Motoring: Manufacturers accept the necessity of dealers
- Credit: Archant
Peter Vosper, chairman of the Vospers Group, writes for the Torbay Weekly
KPMG forecast the number of motor dealerships in the UK would be halved by 2025 and the past few years have seen many selling out or retiring early.
Now the pace of closure is likely to become even faster as a result of the coronavirus pandemic and the increase in online sales.
Big business has been increasing throughout the world as costs rise and margins fall in a competitive world. This has been also impacted by the growth of the internet and the number of online sales closing many shops on the high streets of many towns and cities. Small business has been struggling for some time with increasing costs of rent, rates, government regulations, including HR and health and safety.
The retail growth on the internet with cheaper prices as a result of lower costs, and large international companies minimising their tax liabilities by accounting ingenuity, have all added to the pressure on small operations.
Not only retail but the corner food shop and local stores have had to cope with the growth of the large supermarkets and the variety of goods offered therein, forcing many to go out of business.
Our city centres are now crowded with coffee shops, restaurant chains and charity shops and many famous names are under pressure or have disappeared altogether.
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Even the motor trade - which has traditionally had an immense choice of product from many manufacturers - is changing as research costs and environmental changes require added investment.
This has lead to many takeovers and amalgamations, platform and engine sharing, and other alliances designed to share and cut costs.
The retail motor dealerships still have a major role to play.
While there is increased innovation in technology, safety, more fuel efficient vehicles, and a growth in the range and choice of product available the market is likely to remain strong.
Add to this the consumers reliance on the freedom of movement, and the lack of investment in public transport for both people or goods.
Is the growth of online purchases not a threat to these dealerships? As we have seen during lockdown, sales of used cars in particular, have risen rapidly but there was no other choice and many chose to reserve their vehicle with the dealership and make the final decision when showrooms reopened.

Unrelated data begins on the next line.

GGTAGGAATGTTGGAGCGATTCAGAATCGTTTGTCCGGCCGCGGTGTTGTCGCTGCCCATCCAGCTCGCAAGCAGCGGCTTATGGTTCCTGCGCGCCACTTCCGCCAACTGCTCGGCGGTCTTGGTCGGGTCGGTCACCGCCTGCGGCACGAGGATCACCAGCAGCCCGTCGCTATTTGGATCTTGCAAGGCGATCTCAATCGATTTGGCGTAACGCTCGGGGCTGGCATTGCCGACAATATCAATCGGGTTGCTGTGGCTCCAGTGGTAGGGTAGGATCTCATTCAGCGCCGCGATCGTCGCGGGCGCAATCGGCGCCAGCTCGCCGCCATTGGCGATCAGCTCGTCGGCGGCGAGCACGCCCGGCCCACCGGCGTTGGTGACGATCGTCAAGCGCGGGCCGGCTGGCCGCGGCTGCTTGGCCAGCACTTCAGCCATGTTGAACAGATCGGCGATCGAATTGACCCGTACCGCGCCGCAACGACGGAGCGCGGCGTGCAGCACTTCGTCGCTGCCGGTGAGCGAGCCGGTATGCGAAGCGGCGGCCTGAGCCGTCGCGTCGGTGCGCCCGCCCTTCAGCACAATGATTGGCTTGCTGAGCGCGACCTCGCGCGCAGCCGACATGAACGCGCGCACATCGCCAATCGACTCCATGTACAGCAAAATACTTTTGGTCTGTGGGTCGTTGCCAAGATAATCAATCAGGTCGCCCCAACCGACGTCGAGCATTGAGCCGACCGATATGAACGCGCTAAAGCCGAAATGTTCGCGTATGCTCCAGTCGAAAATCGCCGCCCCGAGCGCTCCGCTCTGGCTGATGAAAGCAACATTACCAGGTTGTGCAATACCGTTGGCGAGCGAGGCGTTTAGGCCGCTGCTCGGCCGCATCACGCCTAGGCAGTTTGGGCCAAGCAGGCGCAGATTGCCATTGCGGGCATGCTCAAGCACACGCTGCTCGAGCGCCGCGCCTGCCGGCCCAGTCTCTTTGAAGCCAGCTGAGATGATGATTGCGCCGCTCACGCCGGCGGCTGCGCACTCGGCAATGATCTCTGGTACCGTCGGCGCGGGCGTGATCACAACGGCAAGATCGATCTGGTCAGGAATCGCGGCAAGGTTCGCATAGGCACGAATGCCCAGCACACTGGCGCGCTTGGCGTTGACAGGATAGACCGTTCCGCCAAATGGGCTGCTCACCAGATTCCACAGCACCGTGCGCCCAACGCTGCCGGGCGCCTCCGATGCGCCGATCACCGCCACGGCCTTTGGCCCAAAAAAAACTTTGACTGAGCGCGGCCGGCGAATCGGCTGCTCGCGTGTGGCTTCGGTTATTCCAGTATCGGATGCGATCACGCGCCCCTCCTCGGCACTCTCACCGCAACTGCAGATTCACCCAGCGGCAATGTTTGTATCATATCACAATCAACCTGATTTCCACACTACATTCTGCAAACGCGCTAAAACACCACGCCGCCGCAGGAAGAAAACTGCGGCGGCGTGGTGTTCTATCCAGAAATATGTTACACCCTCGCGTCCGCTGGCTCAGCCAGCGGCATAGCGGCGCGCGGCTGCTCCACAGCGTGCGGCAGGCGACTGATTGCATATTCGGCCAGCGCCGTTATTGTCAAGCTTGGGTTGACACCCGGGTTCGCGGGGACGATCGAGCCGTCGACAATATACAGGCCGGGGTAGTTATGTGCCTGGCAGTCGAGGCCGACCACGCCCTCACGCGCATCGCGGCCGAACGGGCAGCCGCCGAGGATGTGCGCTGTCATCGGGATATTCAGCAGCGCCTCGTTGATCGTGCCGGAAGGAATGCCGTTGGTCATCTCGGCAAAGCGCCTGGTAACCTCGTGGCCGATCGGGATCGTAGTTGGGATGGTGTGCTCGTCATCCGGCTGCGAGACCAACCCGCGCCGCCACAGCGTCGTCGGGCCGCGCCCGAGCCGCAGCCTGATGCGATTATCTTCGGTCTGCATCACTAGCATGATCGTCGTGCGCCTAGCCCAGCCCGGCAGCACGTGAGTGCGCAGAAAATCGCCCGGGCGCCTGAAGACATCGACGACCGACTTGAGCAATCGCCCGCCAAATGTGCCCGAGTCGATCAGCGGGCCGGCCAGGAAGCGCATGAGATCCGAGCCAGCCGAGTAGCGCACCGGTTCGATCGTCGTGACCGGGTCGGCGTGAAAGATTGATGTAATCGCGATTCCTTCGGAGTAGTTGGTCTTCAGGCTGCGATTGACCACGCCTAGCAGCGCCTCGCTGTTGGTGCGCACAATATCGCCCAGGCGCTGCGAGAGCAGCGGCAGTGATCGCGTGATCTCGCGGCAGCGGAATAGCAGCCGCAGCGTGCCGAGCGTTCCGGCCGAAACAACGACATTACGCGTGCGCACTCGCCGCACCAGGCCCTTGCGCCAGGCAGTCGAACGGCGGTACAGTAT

Should anyone buy a car or a commercial vehicle without driving it and ensuring it can do what the customer requires of it? While it may be OK to not be sure what your computer, smartphone or other pieces of technology is capable of, the safety of the consumer and other motorists certainly needs a competent handover and instruction of what could be a lethal weapon.
Manufacturers accept the necessity of dealers, at least for now, and with the complexity of the technology and the regular inspection and maintenance requirement are upping their standards.
They want larger showrooms capable of showing more of the range of product they have on offer, more demonstrators for customers to try out on the road, more higher qualified technicians, and improved services to further increase customer satisfaction and loyalty to the brand.
This needs more investment and inevitably of large amounts of capital.
For example, Vospers' recent development at Matford in Exeter cost around £15 million in land, buildings and the latest technology and equipment.
More earnings are needed to fund such developments, combined with the increase costs of stocking, so individual dealer territories are being enlarged and the overall number of dealerships will fall.
Customers will travel further as they are already used to when purchasing other large items like furniture, garden plants and accessories, and home electricals such as televisions and washing machines.
The coronavirus effect will mean fewer businesses will be able to raise the capital or be prepared to take the risk so expect more choice but maybe travelling further for the experience.
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